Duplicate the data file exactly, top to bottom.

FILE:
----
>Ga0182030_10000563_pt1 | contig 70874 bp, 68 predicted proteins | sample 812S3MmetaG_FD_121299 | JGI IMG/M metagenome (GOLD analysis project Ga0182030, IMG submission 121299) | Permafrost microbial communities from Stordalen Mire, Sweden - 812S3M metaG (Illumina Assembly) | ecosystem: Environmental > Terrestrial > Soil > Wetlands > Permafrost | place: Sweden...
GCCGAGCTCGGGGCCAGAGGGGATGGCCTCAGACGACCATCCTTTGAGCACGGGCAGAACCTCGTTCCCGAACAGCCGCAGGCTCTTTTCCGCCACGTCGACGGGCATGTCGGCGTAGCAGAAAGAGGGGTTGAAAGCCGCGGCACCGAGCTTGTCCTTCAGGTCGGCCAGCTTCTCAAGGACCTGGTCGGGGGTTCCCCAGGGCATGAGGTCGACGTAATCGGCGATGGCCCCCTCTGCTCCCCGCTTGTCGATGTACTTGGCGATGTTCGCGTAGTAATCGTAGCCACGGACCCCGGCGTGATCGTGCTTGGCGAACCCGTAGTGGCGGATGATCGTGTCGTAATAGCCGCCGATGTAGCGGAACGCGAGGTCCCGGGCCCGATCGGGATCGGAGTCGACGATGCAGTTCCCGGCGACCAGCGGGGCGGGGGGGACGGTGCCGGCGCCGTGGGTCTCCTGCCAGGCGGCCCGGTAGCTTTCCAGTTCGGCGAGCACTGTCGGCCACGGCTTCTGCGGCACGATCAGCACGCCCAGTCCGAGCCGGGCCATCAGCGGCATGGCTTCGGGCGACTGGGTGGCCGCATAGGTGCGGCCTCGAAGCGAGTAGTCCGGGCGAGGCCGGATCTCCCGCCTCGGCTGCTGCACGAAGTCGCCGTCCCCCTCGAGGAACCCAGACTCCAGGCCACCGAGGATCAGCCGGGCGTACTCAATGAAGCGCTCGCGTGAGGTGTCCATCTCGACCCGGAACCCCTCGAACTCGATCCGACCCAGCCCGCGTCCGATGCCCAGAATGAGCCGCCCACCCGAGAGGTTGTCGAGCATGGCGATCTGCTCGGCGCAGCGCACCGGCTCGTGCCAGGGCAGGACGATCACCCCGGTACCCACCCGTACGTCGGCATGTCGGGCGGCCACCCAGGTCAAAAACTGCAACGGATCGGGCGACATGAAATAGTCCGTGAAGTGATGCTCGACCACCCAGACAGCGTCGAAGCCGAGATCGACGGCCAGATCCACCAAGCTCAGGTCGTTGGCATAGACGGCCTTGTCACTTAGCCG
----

>Ga0182030_10000563_pt1 | contig 70874 bp, 68 predicted proteins | sample 812S3MmetaG_FD_121299 | JGI IMG/M metagenome (GOLD analysis project Ga0182030, IMG submission 121299) | Permafrost microbial communities from Stordalen Mire, Sweden - 812S3M metaG (Illumina Assembly) | ecosystem: Environmental > Terrestrial > Soil > Wetlands > Permafrost | place: Sweden...
GCCGAGCTCGGGGCCAGAGGGGATGGCCTCAGACGACCATCCTTTGAGCACGGGCAGAACCTCGTTCCCGAACAGCCGCAGGCTCTTTTCCGCCACGTCGACGGGCATGTCGGCGTAGCAGAAAGAGGGGTTGAAAGCCGCGGCACCGAGCTTGTCCTTCAGGTCGGCCAGCTTCTCAAGGACCTGGTCGGGGGTTCCCCAGGGCATGAGGTCGACGTAATCGGCGATGGCCCCCTCTGCTCCCCGCTTGTCGATGTACTTGGCGATGTTCGCGTAGTAATCGTAGCCACGGACCCCGGCGTGATCGTGCTTGGCGAACCCGTAGTGGCGGATGATCGTGTCGTAATAGCCGCCGATGTAGCGGAACGCGAGGTCCCGGGCCCGATCGGGATCGGAGTCGACGATGCAGTTCCCGGCGACCAGCGGGGCGGGGGGGACGGTGCCGGCGCCGTGGGTCTCCTGCCAGGCGGCCCGGTAGCTTTCCAGTTCGGCGAGCACTGTCGGCCACGGCTTCTGCGGCACGATCAGCACGCCCAGTCCGAGCCGGGCCATCAGCGGCATGGCTTCGGGCGACTGGGTGGCCGCATAGGTGCGGCCTCGAAGCGAGTAGTCCGGGCGAGGCCGGATCTCCCGCCTCGGCTGCTGCACGAAGTCGCCGTCCCCCTCGAGGAACCCAGACTCCAGGCCACCGAGGATCAGCCGGGCGTACTCAATGAAGCGCTCGCGTGAGGTGTCCATCTCGACCCGGAACCCCTCGAACTCGATCCGACCCAGCCCGCGTCCGATGCCCAGAATGAGCCGCCCACCCGAGAGGTTGTCGAGCATGGCGATCTGCTCGGCGCAGCGCACCGGCTCGTGCCAGGGCAGGACGATCACCCCGGTACCCACCCGTACGTCGGCATGTCGGGCGGCCACCCAGGTCAAAAACTGCAACGGATCGGGCGACATGAAATAGTCCGTGAAGTGATGCTCGACCACCCAGACAGCGTCGAAGCCGAGATCGACGGCCAGATCCACCAAGCTCAGGTCGTTGGCATAGACGGCCTTGTCACTTAGCCG